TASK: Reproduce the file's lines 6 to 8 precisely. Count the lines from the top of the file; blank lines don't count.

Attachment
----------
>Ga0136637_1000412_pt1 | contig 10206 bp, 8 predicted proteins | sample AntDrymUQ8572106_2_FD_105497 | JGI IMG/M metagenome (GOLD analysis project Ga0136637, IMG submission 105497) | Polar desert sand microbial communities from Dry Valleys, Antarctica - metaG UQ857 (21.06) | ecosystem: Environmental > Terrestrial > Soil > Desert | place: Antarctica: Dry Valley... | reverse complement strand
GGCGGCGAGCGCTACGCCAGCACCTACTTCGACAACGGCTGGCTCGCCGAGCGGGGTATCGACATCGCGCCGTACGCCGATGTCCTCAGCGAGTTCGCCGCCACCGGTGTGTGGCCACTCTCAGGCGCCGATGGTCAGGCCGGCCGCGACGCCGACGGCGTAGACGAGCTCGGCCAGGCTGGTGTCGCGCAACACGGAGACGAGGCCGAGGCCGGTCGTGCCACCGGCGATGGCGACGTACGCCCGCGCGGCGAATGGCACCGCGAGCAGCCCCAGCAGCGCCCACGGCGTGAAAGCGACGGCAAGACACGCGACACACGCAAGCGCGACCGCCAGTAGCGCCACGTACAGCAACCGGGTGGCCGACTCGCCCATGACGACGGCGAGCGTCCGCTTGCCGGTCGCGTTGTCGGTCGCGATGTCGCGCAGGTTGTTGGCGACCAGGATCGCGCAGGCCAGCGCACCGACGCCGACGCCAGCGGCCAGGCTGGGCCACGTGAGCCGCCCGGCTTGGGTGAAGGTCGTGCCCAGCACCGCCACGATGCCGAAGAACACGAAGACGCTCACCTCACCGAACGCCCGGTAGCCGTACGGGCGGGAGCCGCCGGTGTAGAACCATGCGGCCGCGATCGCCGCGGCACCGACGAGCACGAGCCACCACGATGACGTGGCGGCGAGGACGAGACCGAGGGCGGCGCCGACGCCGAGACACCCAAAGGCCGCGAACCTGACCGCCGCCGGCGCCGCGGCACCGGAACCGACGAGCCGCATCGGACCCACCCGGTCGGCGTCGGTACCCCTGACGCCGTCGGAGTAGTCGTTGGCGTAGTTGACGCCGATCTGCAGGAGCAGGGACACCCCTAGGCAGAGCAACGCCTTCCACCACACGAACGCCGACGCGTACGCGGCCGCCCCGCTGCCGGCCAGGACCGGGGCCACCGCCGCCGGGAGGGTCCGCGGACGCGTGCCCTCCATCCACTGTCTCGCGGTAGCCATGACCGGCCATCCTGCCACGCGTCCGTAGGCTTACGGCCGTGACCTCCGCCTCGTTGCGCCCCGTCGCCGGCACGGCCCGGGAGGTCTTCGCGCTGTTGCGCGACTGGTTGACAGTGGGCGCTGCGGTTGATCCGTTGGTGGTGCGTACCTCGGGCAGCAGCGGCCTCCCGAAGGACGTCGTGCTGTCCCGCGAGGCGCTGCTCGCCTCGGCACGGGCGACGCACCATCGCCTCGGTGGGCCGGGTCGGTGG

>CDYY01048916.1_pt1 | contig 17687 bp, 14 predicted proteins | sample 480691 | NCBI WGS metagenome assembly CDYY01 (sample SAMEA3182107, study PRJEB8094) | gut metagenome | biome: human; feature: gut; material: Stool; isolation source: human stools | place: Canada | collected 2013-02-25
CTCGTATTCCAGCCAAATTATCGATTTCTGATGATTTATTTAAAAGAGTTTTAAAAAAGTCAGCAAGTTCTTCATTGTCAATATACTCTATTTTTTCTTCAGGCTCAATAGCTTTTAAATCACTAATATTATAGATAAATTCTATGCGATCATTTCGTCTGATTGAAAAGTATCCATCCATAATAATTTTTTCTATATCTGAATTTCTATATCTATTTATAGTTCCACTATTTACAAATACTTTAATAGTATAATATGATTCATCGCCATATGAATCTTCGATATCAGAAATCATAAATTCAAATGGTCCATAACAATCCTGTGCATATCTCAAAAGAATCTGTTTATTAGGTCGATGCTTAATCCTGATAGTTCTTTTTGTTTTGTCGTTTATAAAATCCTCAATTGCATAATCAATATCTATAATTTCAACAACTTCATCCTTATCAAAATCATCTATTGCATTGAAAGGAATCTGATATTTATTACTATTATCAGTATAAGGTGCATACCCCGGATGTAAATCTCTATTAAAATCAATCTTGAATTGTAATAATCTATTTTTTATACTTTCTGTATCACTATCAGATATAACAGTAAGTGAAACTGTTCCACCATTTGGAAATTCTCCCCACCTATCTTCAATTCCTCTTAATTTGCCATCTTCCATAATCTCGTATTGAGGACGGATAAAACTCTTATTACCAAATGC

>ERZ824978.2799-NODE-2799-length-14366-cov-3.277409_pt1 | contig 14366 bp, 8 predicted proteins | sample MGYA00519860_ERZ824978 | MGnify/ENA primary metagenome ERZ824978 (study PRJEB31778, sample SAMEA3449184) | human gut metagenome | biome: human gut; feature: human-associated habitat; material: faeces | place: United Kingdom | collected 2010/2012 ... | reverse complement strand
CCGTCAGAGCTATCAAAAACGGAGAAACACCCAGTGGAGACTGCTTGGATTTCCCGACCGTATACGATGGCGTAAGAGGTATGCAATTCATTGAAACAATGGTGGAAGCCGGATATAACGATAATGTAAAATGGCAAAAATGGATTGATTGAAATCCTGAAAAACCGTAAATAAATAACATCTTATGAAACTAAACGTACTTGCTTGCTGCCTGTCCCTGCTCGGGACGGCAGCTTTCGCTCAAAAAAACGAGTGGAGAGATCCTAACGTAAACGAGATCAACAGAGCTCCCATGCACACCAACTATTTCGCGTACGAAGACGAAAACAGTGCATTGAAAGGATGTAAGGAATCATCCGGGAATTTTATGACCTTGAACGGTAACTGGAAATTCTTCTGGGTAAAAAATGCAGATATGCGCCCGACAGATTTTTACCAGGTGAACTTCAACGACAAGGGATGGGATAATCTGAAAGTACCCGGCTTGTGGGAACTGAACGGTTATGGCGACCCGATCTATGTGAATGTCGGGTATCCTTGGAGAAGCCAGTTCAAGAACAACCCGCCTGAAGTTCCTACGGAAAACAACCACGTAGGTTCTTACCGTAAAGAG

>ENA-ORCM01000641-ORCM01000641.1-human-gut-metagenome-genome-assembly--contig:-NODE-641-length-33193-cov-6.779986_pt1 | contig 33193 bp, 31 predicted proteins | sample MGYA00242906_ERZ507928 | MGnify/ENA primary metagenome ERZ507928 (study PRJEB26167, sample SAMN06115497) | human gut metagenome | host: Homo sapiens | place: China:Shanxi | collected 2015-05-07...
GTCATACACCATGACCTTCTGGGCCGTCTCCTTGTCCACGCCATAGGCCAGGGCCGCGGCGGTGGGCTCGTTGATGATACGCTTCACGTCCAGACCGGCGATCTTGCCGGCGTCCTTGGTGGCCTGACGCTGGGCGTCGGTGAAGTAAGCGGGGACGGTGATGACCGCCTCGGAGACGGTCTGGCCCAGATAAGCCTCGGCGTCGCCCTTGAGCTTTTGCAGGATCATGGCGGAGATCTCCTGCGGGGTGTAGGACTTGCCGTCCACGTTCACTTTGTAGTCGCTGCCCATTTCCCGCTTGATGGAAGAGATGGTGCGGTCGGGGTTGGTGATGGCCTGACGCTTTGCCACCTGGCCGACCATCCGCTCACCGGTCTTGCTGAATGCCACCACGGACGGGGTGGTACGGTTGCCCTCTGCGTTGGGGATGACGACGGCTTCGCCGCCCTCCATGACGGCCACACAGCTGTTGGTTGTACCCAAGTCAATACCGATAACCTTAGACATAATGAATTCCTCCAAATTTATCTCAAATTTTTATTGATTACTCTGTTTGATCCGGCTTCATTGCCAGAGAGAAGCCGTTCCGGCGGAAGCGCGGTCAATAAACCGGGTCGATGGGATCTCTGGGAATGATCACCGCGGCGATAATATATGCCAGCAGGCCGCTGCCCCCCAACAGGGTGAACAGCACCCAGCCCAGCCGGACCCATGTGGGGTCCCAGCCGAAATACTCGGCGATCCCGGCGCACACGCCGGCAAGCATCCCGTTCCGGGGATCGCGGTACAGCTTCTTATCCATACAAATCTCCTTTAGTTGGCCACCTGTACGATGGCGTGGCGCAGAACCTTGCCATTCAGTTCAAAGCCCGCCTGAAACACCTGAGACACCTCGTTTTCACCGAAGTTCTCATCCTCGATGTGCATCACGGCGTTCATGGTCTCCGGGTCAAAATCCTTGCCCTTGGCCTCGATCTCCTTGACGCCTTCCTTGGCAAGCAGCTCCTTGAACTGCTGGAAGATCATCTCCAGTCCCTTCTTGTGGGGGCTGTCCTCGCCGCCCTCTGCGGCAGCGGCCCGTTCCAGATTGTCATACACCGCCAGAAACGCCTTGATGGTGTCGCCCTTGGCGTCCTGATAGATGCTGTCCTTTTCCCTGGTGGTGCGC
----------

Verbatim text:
CCGTCAGAGCTATCAAAAACGGAGAAACACCCAGTGGAGACTGCTTGGATTTCCCGACCGTATACGATGGCGTAAGAGGTATGCAATTCATTGAAACAATGGTGGAAGCCGGATATAACGATAATGTAAAATGGCAAAAATGGATTGATTGAAATCCTGAAAAACCGTAAATAAATAACATCTTATGAAACTAAACGTACTTGCTTGCTGCCTGTCCCTGCTCGGGACGGCAGCTTTCGCTCAAAAAAACGAGTGGAGAGATCCTAACGTAAACGAGATCAACAGAGCTCCCATGCACACCAACTATTTCGCGTACGAAGACGAAAACAGTGCATTGAAAGGATGTAAGGAATCATCCGGGAATTTTATGACCTTGAACGGTAACTGGAAATTCTTCTGGGTAAAAAATGCAGATATGCGCCCGACAGATTTTTACCAGGTGAACTTCAACGACAAGGGATGGGATAATCTGAAAGTACCCGGCTTGTGGGAACTGAACGGTTATGGCGACCCGATCTATGTGAATGTCGGGTATCCTTGGAGAAGCCAGTTCAAGAACAACCCGCCTGAAGTTCCTACGGAAAACAACCACGTAGGTTCTTACCGTAAAGAG

>ENA-ORCM01000641-ORCM01000641.1-human-gut-metagenome-genome-assembly--contig:-NODE-641-length-33193-cov-6.779986_pt1 | contig 33193 bp, 31 predicted proteins | sample MGYA00242906_ERZ507928 | MGnify/ENA primary metagenome ERZ507928 (study PRJEB26167, sample SAMN06115497) | human gut metagenome | host: Homo sapiens | place: China:Shanxi | collected 2015-05-07...
GTCATACACCATGACCTTCTGGGCCGTCTCCTTGTCCACGCCATAGGCCAGGGCCGCGGCGGTGGGCTCGTTGATGATACGCTTCACGTCCAGACCGGCGATCTTGCCGGCGTCCTTGGTGGCCTGACGCTGGGCGTCGGTGAAGTAAGCGGGGACGGTGATGACCGCCTCGGAGACGGTCTGGCCCAGATAAGCCTCGGCGTCGCCCTTGAGCTTTTGCAGGATCATGGCGGAGATCTCCTGCGGGGTGTAGGACTTGCCGTCCACGTTCACTTTGTAGTCGCTGCCCATTTCCCGCTTGATGGAAGAGATGGTGCGGTCGGGGTTGGTGATGGCCTGACGCTTTGCCACCTGGCCGACCATCCGCTCACCGGTCTTGCTGAATGCCACCACGGACGGGGTGGTACGGTTGCCCTCTGCGTTGGGGATGACGACGGCTTCGCCGCCCTCCATGACGGCCACACAGCTGTTGGTTGTACCCAAGTCAATACCGATAACCTTAGACATAATGAATTCCTCCAAATTTATCTCAAATTTTTATTGATTACTCTGTTTGATCCGGCTTCATTGCCAGAGAGAAGCCGTTCCGGCGGAAGCGCGGTCAATAAACCGGGTCGATGGGATCTCTGGGAATGATCACCGCGGCGATAATATATGCCAGCAGGCCGCTGCCCCCCAACAGGGTGAACAGCACCCAGCCCAGCCGGACCCATGTGGGGTCCCAGCCGAAATACTCGGCGATCCCGGCGCACACGCCGGCAAGCATCCCGTTCCGGGGATCGCGGTACAGCTTCTTATCCATACAAATCTCCTTTAGTTGGCCACCTGTACGATGGCGTGGCGCAGAACCTTGCCATTCAGTTCAAAGCCCGCCTGAAACACCTGAGACACCTCGTTTTCACCGAAGTTCTCATCCTCGATGTGCATCACGGCGTTCATGGTCTCCGGGTCAAAATCCTTGCCCTTGGCCTCGATCTCCTTGACGCCTTCCTTGGCAAGCAGCTCCTTGAACTGCTGGAAGATCATCTCCAGTCCCTTCTTGTGGGGGCTGTCCTCGCCGCCCTCTGCGGCAGCGGCCCGTTCCAGATTGTCATACACCGCCAGAAACGCCTTGATGGTGTCGCCCTTGGCGTCCTGATAGATGCTGTCCTTTTCCCTGGTGGTGCGC